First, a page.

Effects of App-Based Meditation

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Effects of App-Based Meditation on Stress in College Students The College of New Jersey Author Note: This paper is written as though the study has already been completed, so the past tense is used when referring to the experiment and results. The experiment was not performed, and the results in this paper do not necessarily reflect accurate, collected data. Abstract This research was prompted by studies showing that mediation can have a relaxing effect for college students, especially when practiced using a meditation app. I hypothesized that college students who practiced daily meditation with an app would show reduced stress levels as compared to those who did not practice meditation. Additionally, I hypothesized that those students who practiced for 10 minutes each morning would show similar stress reduction to those who practiced for 20 minutes each morning.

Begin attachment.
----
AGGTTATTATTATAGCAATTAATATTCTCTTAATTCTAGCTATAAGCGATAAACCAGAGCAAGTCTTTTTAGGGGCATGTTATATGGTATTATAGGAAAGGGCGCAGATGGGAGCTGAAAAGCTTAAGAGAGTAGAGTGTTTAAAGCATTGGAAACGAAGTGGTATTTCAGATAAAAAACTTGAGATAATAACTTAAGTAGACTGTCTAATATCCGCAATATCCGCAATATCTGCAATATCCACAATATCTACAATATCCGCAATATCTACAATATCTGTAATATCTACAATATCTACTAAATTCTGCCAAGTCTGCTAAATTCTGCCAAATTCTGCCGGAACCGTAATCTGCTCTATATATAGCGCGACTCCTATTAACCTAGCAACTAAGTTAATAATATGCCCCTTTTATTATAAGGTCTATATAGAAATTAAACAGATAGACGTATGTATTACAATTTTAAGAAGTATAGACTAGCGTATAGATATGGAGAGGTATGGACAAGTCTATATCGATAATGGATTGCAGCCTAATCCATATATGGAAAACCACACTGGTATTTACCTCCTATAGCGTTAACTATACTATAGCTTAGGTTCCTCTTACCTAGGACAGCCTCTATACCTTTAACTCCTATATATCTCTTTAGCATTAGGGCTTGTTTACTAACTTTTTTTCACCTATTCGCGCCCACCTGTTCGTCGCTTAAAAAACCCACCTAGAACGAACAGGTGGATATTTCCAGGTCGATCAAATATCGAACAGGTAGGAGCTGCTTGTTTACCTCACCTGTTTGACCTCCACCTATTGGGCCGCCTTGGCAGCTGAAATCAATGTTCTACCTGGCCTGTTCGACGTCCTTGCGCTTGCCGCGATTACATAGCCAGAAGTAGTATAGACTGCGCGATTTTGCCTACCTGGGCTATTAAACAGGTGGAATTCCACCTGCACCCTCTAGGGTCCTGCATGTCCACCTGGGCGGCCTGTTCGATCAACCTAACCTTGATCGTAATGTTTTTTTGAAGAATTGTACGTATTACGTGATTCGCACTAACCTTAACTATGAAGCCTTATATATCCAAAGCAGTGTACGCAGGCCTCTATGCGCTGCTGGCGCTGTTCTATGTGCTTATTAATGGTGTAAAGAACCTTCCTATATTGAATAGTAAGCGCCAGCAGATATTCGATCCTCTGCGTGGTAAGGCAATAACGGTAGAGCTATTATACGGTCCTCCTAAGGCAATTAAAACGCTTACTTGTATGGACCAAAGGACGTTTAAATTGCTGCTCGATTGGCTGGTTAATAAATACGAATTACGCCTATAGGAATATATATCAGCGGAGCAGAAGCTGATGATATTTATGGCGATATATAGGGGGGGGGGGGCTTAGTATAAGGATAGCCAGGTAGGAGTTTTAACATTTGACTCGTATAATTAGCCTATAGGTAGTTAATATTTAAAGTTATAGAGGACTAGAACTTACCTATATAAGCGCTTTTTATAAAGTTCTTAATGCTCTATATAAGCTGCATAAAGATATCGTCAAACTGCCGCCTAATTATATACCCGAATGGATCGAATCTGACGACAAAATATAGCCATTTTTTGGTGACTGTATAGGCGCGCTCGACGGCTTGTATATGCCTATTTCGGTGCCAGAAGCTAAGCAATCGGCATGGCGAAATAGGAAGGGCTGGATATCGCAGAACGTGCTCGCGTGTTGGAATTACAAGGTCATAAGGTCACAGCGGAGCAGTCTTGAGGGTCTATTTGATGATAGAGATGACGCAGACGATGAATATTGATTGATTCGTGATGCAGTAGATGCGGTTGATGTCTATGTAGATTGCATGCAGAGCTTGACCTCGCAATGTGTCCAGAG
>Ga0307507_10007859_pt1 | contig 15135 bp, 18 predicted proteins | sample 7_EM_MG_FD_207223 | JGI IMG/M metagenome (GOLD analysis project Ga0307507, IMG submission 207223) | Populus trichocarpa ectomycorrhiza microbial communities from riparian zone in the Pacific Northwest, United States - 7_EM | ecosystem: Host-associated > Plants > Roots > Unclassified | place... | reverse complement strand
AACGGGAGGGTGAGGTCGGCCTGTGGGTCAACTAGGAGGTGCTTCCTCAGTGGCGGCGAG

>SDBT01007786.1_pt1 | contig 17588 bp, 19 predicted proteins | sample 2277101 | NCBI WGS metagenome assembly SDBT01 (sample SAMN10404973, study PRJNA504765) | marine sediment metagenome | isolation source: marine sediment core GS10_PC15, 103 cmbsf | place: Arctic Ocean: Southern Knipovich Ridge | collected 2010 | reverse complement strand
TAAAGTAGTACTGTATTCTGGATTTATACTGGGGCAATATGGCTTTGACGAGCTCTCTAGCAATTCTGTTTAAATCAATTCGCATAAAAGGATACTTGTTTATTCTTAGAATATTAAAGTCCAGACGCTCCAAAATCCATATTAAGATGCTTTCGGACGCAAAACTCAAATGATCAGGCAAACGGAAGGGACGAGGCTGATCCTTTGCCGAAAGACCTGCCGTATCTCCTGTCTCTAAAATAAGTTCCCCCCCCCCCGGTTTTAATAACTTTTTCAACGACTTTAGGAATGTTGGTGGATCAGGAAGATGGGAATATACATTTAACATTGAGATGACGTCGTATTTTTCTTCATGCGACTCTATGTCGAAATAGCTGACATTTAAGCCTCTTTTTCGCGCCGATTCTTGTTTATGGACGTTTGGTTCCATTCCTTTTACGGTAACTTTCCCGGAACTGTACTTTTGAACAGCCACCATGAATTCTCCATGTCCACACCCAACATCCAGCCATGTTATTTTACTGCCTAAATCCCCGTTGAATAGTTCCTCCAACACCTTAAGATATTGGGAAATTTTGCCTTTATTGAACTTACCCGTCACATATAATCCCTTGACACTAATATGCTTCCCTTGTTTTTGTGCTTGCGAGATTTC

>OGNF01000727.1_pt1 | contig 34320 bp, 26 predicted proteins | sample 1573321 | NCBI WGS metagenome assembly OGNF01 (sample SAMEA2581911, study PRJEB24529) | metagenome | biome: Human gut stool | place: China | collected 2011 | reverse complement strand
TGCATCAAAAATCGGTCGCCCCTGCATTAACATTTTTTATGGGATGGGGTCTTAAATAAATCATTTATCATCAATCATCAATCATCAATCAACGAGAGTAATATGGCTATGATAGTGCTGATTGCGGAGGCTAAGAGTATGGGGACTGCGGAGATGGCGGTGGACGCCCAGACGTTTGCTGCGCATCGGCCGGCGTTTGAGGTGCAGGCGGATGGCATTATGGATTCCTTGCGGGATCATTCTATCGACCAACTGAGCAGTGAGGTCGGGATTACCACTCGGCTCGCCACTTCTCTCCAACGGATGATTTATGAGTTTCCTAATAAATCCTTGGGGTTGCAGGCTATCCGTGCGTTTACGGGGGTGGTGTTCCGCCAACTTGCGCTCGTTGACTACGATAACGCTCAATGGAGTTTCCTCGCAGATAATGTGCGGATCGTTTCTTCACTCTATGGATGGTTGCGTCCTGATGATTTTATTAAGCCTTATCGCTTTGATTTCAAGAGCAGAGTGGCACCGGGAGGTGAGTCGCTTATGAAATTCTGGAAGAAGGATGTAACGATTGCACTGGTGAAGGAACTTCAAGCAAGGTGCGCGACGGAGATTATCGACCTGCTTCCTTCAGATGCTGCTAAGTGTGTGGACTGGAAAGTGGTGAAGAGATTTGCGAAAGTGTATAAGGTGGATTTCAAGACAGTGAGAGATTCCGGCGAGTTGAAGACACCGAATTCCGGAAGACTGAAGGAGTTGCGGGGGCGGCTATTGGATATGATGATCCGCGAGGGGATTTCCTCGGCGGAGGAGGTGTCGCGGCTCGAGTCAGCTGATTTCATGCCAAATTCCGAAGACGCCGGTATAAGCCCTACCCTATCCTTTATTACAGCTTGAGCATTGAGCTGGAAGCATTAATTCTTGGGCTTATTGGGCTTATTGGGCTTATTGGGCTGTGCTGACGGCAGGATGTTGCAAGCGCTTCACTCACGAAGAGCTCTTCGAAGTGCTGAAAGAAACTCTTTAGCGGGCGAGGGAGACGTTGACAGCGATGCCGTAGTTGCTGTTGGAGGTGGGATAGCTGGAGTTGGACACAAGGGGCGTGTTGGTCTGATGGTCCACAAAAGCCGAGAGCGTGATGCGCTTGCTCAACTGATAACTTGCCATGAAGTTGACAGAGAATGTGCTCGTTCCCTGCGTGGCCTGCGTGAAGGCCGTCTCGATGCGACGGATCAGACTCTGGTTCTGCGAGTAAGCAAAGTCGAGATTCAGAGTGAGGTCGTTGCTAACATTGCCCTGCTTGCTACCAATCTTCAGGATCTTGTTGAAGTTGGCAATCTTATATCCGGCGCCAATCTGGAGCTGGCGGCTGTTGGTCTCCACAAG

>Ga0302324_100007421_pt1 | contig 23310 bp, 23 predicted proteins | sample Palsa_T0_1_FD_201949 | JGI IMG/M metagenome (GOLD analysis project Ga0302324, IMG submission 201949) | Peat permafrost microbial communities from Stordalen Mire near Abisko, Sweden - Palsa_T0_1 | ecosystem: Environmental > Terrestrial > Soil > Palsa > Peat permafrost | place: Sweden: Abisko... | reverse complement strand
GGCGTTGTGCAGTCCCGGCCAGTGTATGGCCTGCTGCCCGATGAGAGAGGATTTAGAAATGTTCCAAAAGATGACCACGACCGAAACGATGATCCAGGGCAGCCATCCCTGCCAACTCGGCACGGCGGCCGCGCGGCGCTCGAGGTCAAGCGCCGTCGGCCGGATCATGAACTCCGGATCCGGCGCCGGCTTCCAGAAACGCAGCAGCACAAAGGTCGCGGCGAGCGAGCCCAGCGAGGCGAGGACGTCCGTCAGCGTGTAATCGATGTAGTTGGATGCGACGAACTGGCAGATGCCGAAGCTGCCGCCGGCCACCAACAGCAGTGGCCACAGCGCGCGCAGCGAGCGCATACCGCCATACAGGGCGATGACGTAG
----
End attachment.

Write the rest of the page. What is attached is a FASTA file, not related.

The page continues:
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The students took an initial stress inventory to measure current stress levels. Students were then randomly assigned to one of three conditions: daily morning meditation for 15 minutes, daily morning meditation for 5 minutes, and a control group, which would receive the mediation treatment after the study to ensure that the benefits were evenly distributed. After three weeks, the students were given the same stress inventory. The results showed that meditation practice was effective in significantly reducing levels of stress, but showed no significant difference between practicing for 5 or 15 minutes. The results suggest that meditation may be a powerful tool in reducing stress, and that busy students could reap the benefits of the practice with just 5 minutes a day. Effects of App-Based Meditation on Stress in College Students Many studies have found that practicing mindfulness by doing meditation has extensive benefits for both physical and mental health, particularly stress reduction (Pascoe, Thompson, Jenkins, & Ski, 2017). To begin with, meditation can help people recover physiologically from immediate stress. It has a unique impact on the sympathetic nervous system; meditating after a stressor can slow the heart rate and lower skin conductance, more so than sitting quietly or doing other calm tasks (Borchardt & Zoccola, 2018). Mindfulness can also help reduce the physiological markers of long-term stress in the body. Meditation practices can reduce blood pressure, and certain types of meditation can even lower cortisol levels or slow the heart rate (Pascoe, Thompson, Jenkins, & Ski, 2017).